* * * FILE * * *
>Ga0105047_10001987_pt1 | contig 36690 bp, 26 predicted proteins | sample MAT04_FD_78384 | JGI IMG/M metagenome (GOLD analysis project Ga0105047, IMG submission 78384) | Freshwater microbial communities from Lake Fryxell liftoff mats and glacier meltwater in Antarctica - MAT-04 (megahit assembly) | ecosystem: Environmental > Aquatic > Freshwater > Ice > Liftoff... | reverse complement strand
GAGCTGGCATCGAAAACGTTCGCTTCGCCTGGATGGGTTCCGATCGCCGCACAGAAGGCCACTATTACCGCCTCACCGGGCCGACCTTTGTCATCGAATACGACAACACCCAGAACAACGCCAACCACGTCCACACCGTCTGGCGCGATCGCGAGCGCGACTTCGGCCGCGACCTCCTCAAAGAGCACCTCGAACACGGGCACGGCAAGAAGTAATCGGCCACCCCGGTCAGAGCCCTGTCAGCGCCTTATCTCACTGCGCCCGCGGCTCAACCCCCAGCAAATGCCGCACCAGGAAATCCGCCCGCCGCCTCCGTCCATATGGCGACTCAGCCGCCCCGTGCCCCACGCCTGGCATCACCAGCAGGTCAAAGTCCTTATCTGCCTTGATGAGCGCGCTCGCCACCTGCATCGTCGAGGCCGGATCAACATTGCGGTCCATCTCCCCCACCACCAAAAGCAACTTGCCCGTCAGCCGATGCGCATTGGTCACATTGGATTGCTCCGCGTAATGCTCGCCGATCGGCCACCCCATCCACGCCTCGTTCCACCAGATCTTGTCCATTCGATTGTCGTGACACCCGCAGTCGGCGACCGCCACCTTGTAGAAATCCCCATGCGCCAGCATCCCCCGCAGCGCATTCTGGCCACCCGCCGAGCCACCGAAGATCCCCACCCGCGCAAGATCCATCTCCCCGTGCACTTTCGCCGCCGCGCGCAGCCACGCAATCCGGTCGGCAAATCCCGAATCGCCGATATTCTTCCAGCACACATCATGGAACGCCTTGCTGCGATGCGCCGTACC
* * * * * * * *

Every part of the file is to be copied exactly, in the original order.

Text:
>Ga0105047_10001987_pt1 | contig 36690 bp, 26 predicted proteins | sample MAT04_FD_78384 | JGI IMG/M metagenome (GOLD analysis project Ga0105047, IMG submission 78384) | Freshwater microbial communities from Lake Fryxell liftoff mats and glacier meltwater in Antarctica - MAT-04 (megahit assembly) | ecosystem: Environmental > Aquatic > Freshwater > Ice > Liftoff... | reverse complement strand
GAGCTGGCATCGAAAACGTTCGCTTCGCCTGGATGGGTTCCGATCGCCGCACAGAAGGCCACTATTACCGCCTCACCGGGCCGACCTTTGTCATCGAATACGACAACACCCAGAACAACGCCAACCACGTCCACACCGTCTGGCGCGATCGCGAGCGCGACTTCGGCCGCGACCTCCTCAAAGAGCACCTCGAACACGGGCACGGCAAGAAGTAATCGGCCACCCCGGTCAGAGCCCTGTCAGCGCCTTATCTCACTGCGCCCGCGGCTCAACCCCCAGCAAATGCCGCACCAGGAAATCCGCCCGCCGCCTCCGTCCATATGGCGACTCAGCCGCCCCGTGCCCCACGCCTGGCATCACCAGCAGGTCAAAGTCCTTATCTGCCTTGATGAGCGCGCTCGCCACCTGCATCGTCGAGGCCGGATCAACATTGCGGTCCATCTCCCCCACCACCAAAAGCAACTTGCCCGTCAGCCGATGCGCATTGGTCACATTGGATTGCTCCGCGTAATGCTCGCCGATCGGCCACCCCATCCACGCCTCGTTCCACCAGATCTTGTCCATTCGATTGTCGTGACACCCGCAGTCGGCGACCGCCACCTTGTAGAAATCCCCATGCGCCAGCATCCCCCGCAGCGCATTCTGGCCACCCGCCGAGCCACCGAAGATCCCCACCCGCGCAAGATCCATCTCCCCGTGCACTTTCGCCGCCGCGCGCAGCCACGCAATCCGGTCGGCAAATCCCGAATCGCCGATATTCTTCCAGCACACATCATGGAACGCCTTGCTGCGATGCGCCGTACC